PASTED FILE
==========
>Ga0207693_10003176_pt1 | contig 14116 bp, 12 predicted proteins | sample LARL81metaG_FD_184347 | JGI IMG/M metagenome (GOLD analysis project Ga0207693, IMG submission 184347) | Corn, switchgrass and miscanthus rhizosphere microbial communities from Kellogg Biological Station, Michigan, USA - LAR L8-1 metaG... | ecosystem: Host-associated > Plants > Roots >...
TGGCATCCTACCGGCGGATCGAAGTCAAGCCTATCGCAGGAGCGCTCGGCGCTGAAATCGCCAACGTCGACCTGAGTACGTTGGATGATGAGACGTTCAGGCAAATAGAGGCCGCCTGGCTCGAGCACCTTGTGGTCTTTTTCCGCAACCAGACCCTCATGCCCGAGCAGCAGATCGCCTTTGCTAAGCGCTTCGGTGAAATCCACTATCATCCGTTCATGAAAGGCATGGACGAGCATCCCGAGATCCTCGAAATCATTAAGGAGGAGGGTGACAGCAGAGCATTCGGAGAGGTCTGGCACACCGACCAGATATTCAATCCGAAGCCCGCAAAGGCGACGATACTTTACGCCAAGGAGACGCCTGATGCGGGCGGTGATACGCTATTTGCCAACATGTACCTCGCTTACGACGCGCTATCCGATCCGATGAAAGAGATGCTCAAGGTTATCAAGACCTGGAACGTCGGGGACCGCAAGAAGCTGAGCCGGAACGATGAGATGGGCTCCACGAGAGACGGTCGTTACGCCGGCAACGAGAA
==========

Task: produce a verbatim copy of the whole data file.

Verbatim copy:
>Ga0207693_10003176_pt1 | contig 14116 bp, 12 predicted proteins | sample LARL81metaG_FD_184347 | JGI IMG/M metagenome (GOLD analysis project Ga0207693, IMG submission 184347) | Corn, switchgrass and miscanthus rhizosphere microbial communities from Kellogg Biological Station, Michigan, USA - LAR L8-1 metaG... | ecosystem: Host-associated > Plants > Roots >...
TGGCATCCTACCGGCGGATCGAAGTCAAGCCTATCGCAGGAGCGCTCGGCGCTGAAATCGCCAACGTCGACCTGAGTACGTTGGATGATGAGACGTTCAGGCAAATAGAGGCCGCCTGGCTCGAGCACCTTGTGGTCTTTTTCCGCAACCAGACCCTCATGCCCGAGCAGCAGATCGCCTTTGCTAAGCGCTTCGGTGAAATCCACTATCATCCGTTCATGAAAGGCATGGACGAGCATCCCGAGATCCTCGAAATCATTAAGGAGGAGGGTGACAGCAGAGCATTCGGAGAGGTCTGGCACACCGACCAGATATTCAATCCGAAGCCCGCAAAGGCGACGATACTTTACGCCAAGGAGACGCCTGATGCGGGCGGTGATACGCTATTTGCCAACATGTACCTCGCTTACGACGCGCTATCCGATCCGATGAAAGAGATGCTCAAGGTTATCAAGACCTGGAACGTCGGGGACCGCAAGAAGCTGAGCCGGAACGATGAGATGGGCTCCACGAGAGACGGTCGTTACGCCGGCAACGAGAA